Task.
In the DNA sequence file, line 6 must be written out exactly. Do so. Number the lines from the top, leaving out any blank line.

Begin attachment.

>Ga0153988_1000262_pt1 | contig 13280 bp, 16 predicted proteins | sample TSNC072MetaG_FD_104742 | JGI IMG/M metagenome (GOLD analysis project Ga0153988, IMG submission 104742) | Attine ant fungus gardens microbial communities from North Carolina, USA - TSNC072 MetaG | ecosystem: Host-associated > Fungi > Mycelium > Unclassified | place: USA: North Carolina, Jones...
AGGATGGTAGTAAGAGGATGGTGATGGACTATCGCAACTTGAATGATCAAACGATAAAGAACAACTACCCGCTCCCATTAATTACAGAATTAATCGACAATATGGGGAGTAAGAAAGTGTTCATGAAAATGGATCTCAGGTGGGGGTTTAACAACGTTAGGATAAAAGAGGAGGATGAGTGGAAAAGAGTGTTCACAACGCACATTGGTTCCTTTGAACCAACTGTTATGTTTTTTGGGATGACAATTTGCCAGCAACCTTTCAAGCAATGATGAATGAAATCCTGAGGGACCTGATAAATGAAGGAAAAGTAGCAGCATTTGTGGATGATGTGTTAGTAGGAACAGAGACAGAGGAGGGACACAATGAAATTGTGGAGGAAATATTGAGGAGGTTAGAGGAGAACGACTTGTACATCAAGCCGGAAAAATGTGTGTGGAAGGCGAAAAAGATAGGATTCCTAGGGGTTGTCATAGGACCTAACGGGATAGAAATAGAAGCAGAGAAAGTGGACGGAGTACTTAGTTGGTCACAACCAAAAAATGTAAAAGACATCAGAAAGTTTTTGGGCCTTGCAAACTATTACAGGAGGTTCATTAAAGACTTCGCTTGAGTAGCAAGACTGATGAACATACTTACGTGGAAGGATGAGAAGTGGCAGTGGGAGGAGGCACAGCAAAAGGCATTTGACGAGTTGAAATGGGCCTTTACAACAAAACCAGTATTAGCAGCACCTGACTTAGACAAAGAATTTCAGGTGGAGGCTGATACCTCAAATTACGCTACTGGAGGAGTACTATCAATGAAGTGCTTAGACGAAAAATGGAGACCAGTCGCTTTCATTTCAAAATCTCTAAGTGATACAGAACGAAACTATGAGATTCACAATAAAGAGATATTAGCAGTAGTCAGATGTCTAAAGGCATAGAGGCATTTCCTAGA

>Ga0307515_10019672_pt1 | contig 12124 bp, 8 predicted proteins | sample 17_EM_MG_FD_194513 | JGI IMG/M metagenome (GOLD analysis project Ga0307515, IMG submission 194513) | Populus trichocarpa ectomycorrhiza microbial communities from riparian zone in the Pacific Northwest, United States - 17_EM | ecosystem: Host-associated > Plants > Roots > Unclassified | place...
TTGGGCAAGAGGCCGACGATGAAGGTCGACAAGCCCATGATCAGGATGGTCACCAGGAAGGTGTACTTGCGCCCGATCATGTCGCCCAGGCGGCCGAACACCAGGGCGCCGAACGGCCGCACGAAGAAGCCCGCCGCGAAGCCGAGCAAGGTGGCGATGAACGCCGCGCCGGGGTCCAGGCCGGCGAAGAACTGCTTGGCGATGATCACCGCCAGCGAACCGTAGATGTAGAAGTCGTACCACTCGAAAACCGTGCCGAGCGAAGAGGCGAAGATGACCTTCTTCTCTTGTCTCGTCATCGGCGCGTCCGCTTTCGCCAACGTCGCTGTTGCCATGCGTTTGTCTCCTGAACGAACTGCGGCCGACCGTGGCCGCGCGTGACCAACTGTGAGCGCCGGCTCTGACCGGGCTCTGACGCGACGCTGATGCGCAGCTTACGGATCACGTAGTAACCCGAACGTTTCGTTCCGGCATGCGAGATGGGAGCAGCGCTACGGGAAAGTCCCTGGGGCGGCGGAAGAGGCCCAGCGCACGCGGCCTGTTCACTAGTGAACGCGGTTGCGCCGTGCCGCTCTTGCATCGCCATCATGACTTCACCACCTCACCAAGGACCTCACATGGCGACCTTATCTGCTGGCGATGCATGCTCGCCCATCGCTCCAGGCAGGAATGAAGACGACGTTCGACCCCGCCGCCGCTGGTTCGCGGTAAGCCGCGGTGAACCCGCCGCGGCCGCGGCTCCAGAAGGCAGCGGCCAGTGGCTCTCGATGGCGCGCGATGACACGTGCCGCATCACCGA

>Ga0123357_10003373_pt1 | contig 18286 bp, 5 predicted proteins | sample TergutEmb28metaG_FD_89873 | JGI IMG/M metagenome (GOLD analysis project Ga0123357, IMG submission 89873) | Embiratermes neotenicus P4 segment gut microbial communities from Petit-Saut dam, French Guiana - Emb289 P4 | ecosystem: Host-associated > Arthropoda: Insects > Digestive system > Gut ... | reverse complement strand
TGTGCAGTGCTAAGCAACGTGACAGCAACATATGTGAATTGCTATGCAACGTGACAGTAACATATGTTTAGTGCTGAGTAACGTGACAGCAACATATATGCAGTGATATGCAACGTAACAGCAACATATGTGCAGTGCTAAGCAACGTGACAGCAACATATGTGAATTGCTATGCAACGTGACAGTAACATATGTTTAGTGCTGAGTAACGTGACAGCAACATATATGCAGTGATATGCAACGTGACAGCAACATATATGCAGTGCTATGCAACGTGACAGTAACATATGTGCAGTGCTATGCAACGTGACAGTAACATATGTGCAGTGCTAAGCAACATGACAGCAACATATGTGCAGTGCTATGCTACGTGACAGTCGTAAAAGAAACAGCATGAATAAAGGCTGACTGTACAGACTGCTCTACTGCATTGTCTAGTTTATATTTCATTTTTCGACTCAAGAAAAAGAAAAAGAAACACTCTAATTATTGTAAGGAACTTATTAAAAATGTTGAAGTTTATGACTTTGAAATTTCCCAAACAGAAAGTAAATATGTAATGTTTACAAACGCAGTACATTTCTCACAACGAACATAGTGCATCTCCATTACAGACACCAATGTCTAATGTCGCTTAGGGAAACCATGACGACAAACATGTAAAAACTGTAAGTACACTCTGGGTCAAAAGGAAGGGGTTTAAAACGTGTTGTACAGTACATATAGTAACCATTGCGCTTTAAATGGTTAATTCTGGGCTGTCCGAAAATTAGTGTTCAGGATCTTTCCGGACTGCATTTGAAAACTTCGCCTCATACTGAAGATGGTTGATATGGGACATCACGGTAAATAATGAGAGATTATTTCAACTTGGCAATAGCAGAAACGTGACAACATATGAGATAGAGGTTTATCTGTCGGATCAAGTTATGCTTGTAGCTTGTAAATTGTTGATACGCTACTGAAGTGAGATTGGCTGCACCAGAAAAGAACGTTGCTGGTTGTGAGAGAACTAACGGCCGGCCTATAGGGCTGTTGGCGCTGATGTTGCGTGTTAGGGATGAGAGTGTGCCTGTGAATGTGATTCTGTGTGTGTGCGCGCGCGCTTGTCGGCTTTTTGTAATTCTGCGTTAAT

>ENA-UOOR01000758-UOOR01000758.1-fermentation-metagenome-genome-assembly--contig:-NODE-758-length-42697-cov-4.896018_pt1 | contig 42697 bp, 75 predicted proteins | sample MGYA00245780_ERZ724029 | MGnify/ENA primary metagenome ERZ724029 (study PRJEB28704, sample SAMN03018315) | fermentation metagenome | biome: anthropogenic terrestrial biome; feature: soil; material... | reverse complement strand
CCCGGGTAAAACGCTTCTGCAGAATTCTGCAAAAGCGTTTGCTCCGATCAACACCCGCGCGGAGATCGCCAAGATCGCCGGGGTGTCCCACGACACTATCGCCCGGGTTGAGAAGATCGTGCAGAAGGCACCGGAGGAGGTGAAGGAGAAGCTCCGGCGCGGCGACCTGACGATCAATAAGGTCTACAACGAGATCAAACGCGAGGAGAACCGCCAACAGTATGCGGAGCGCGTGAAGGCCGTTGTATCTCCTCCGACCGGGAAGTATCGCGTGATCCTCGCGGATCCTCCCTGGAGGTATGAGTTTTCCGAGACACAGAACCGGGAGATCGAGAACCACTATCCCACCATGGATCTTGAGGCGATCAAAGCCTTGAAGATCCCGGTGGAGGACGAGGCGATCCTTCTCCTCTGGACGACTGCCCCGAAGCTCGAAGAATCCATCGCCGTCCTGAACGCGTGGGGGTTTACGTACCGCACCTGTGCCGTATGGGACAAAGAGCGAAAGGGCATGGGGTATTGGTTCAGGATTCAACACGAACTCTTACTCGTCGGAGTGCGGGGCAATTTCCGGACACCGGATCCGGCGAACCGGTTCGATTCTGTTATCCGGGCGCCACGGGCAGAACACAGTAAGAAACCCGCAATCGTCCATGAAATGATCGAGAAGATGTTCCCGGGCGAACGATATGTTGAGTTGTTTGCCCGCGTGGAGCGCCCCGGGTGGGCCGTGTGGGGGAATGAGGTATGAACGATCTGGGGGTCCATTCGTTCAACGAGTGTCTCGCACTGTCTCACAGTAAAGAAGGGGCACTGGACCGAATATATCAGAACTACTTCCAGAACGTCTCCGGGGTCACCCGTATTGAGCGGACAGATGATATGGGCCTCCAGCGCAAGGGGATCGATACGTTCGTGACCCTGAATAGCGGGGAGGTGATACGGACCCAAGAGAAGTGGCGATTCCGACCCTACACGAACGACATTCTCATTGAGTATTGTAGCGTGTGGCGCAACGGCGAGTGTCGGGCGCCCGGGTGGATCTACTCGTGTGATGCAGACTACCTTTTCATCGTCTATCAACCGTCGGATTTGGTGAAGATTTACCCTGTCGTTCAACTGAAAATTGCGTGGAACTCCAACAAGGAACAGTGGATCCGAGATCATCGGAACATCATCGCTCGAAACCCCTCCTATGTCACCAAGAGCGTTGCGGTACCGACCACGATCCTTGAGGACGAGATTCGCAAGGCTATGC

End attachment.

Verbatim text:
TGTGCAGTGCTAAGCAACGTGACAGCAACATATGTGAATTGCTATGCAACGTGACAGTAACATATGTTTAGTGCTGAGTAACGTGACAGCAACATATATGCAGTGATATGCAACGTAACAGCAACATATGTGCAGTGCTAAGCAACGTGACAGCAACATATGTGAATTGCTATGCAACGTGACAGTAACATATGTTTAGTGCTGAGTAACGTGACAGCAACATATATGCAGTGATATGCAACGTGACAGCAACATATATGCAGTGCTATGCAACGTGACAGTAACATATGTGCAGTGCTATGCAACGTGACAGTAACATATGTGCAGTGCTAAGCAACATGACAGCAACATATGTGCAGTGCTATGCTACGTGACAGTCGTAAAAGAAACAGCATGAATAAAGGCTGACTGTACAGACTGCTCTACTGCATTGTCTAGTTTATATTTCATTTTTCGACTCAAGAAAAAGAAAAAGAAACACTCTAATTATTGTAAGGAACTTATTAAAAATGTTGAAGTTTATGACTTTGAAATTTCCCAAACAGAAAGTAAATATGTAATGTTTACAAACGCAGTACATTTCTCACAACGAACATAGTGCATCTCCATTACAGACACCAATGTCTAATGTCGCTTAGGGAAACCATGACGACAAACATGTAAAAACTGTAAGTACACTCTGGGTCAAAAGGAAGGGGTTTAAAACGTGTTGTACAGTACATATAGTAACCATTGCGCTTTAAATGGTTAATTCTGGGCTGTCCGAAAATTAGTGTTCAGGATCTTTCCGGACTGCATTTGAAAACTTCGCCTCATACTGAAGATGGTTGATATGGGACATCACGGTAAATAATGAGAGATTATTTCAACTTGGCAATAGCAGAAACGTGACAACATATGAGATAGAGGTTTATCTGTCGGATCAAGTTATGCTTGTAGCTTGTAAATTGTTGATACGCTACTGAAGTGAGATTGGCTGCACCAGAAAAGAACGTTGCTGGTTGTGAGAGAACTAACGGCCGGCCTATAGGGCTGTTGGCGCTGATGTTGCGTGTTAGGGATGAGAGTGTGCCTGTGAATGTGATTCTGTGTGTGTGCGCGCGCGCTTGTCGGCTTTTTGTAATTCTGCGTTAAT